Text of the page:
Nonprofit promotes equal opportunity in Charleston Co. Schools

Published: Jul. 23, 2022 at 6:16 PM EDT|Updated: Jul. 24, 2022 at 1:05 PM EDT
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NORTH CHARLESTON, S.C. (WCSC) - A non-profit organization, Charleston RISE, says 51% of Charleston County School District students are reading below their grade level.

Charleston RISE’s mission is to empower parents to demand an excellent education for all Charleston students. The organization attended every CCSD school board meeting, studied student achievement data in grades 3 through 8 and knocked on thousands of doors to inform people about how the schools are doing.

Cheryl Cromwell, the deputy director of Charleston RISE, says she had struggles advocating for her son in the district and knew she could not be the only one.

“I know there were other parents out there who were just like me who needed that same opportunity,” Cromwell said. “So, the existence of Charleston RISE gives parents that network gives parents that outlet like me tonight only change the educational outcomes for their own children, but for other kids across the district.”

Kat Ponds, an alumnus of the organization and member of the alumni engagement team, says she decided to have a leadership role because of the alarming statistics.

“Let’s even the playing field so everybody can get an education because this is the future,” Ponds said. “This is our generation that’s coming up, that’s rising up, and if we don’t equip them at the third-grade level, you know, then there’s statistics that show that they won’t rise up to the opportunities that are presented themselves when they get older.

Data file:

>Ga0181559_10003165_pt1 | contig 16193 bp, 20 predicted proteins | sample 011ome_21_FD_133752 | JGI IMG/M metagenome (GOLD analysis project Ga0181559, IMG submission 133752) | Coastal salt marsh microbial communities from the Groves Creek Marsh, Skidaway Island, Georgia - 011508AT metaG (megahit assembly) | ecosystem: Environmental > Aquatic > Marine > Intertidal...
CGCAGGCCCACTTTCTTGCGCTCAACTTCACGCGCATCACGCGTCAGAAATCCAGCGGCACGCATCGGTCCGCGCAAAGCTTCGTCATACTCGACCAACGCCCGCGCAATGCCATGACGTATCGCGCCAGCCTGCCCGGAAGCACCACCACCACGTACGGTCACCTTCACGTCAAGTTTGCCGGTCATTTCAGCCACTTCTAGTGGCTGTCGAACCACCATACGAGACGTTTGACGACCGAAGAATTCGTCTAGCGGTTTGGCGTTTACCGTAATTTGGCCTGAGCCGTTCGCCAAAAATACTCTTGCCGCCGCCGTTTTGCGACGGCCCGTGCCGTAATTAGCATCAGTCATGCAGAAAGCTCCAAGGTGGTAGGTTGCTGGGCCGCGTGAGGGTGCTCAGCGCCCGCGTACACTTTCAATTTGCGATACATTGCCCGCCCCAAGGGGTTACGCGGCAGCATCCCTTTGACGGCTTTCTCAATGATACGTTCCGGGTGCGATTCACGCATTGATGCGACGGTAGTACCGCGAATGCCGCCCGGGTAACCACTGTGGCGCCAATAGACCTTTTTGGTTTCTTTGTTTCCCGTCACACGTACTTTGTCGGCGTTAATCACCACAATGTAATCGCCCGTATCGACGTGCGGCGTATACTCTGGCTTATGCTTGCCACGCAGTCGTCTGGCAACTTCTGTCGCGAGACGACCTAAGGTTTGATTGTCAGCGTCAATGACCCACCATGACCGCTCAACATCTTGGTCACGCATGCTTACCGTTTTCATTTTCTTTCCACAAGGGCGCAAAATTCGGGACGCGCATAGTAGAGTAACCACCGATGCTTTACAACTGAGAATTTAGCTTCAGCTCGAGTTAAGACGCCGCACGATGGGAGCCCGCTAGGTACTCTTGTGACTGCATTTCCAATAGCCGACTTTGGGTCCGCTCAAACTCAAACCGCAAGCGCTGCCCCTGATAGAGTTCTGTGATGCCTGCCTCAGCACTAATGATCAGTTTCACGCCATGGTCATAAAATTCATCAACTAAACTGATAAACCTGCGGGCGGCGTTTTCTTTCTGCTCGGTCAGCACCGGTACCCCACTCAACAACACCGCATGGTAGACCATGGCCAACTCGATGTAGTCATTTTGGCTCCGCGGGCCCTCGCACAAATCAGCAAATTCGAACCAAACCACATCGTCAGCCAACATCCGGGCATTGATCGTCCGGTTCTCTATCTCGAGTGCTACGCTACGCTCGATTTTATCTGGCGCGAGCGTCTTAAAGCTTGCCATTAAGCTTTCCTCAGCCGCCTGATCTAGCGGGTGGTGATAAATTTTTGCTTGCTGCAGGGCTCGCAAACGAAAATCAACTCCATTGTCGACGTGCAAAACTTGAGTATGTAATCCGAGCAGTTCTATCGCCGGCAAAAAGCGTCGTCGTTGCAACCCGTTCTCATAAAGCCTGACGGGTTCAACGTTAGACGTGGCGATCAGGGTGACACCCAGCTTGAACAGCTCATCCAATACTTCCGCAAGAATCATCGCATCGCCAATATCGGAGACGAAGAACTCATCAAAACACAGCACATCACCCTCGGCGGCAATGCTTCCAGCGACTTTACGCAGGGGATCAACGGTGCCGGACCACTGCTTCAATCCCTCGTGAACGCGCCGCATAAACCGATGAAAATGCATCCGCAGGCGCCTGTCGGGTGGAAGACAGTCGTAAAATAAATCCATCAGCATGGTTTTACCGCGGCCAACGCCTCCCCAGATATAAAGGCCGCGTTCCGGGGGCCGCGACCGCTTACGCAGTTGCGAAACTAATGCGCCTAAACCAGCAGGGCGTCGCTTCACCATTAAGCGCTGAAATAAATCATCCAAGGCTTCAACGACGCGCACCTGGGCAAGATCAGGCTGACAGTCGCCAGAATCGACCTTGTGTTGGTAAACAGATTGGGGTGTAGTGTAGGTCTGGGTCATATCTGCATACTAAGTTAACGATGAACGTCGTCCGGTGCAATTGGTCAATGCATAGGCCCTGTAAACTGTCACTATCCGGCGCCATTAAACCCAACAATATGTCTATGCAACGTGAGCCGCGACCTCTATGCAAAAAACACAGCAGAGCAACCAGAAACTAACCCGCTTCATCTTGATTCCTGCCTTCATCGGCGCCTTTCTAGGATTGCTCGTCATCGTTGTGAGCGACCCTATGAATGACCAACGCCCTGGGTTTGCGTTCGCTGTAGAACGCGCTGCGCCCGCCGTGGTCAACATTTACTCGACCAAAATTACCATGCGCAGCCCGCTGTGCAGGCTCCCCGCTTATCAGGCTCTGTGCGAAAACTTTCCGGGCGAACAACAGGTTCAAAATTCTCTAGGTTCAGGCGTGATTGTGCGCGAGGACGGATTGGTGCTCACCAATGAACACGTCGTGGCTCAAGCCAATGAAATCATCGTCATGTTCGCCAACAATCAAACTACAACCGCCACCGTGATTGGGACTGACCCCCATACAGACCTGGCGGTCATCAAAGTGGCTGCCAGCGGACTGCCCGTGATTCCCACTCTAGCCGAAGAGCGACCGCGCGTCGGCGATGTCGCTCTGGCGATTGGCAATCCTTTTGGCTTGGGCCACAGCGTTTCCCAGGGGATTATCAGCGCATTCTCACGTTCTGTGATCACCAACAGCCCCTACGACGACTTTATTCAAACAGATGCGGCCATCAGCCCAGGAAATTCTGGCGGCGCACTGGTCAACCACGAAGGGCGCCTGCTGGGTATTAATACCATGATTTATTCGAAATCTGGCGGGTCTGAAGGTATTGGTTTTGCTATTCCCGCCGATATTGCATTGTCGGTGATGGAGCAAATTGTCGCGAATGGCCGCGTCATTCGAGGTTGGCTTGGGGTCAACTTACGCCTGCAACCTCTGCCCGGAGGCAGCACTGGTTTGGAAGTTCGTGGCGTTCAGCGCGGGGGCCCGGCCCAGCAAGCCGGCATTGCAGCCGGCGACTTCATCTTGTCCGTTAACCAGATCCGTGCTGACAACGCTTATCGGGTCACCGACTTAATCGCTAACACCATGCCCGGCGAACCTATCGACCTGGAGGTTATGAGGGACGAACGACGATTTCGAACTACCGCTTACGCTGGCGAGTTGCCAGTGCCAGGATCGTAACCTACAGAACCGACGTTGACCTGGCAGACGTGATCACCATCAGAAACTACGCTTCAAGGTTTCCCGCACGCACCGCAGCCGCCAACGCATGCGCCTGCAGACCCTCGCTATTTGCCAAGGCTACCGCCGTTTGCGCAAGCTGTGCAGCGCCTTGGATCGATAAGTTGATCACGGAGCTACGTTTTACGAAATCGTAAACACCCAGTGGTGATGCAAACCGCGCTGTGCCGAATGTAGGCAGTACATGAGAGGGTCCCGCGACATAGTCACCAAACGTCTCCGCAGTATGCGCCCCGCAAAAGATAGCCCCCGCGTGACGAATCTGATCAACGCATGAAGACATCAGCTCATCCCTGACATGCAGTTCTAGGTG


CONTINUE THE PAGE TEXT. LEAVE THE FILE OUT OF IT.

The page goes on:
Charleston RISE says 70% of Hispanic or Latino children enrolled in CCSD are not reading at their current grade level by third grade. That percentage goes up to 80%, they say, for Black children.

Lisa Ruda, the executive director, says the reason for this is that the school district is failing them.

“The reason is not the child,” Ruda said. “The reason is not the parent. The reason is the school district is failing them. We all know our children come to school with a number of issues, and challenging times, that we didn’t see 20, 30 years ago. But it’s up to the school district to work with our students and their families where they are. Give them the absolute best teachers they can give them. Give them the best facilities and give them the best opportunity to reach their God-given potential.”

Charleston RISE says they want everyone to know that all nine seats in the school board are up for re-election this November, and they are currently looking for a permanent superintendent. They say there is more work to be done now than ever.

Five years ago, the organization enrolled 12 parents in their first fellowship class. This year, they are celebrating their fifth anniversary and have 252 parents who graduated and are passionate advocates for high-quality education.

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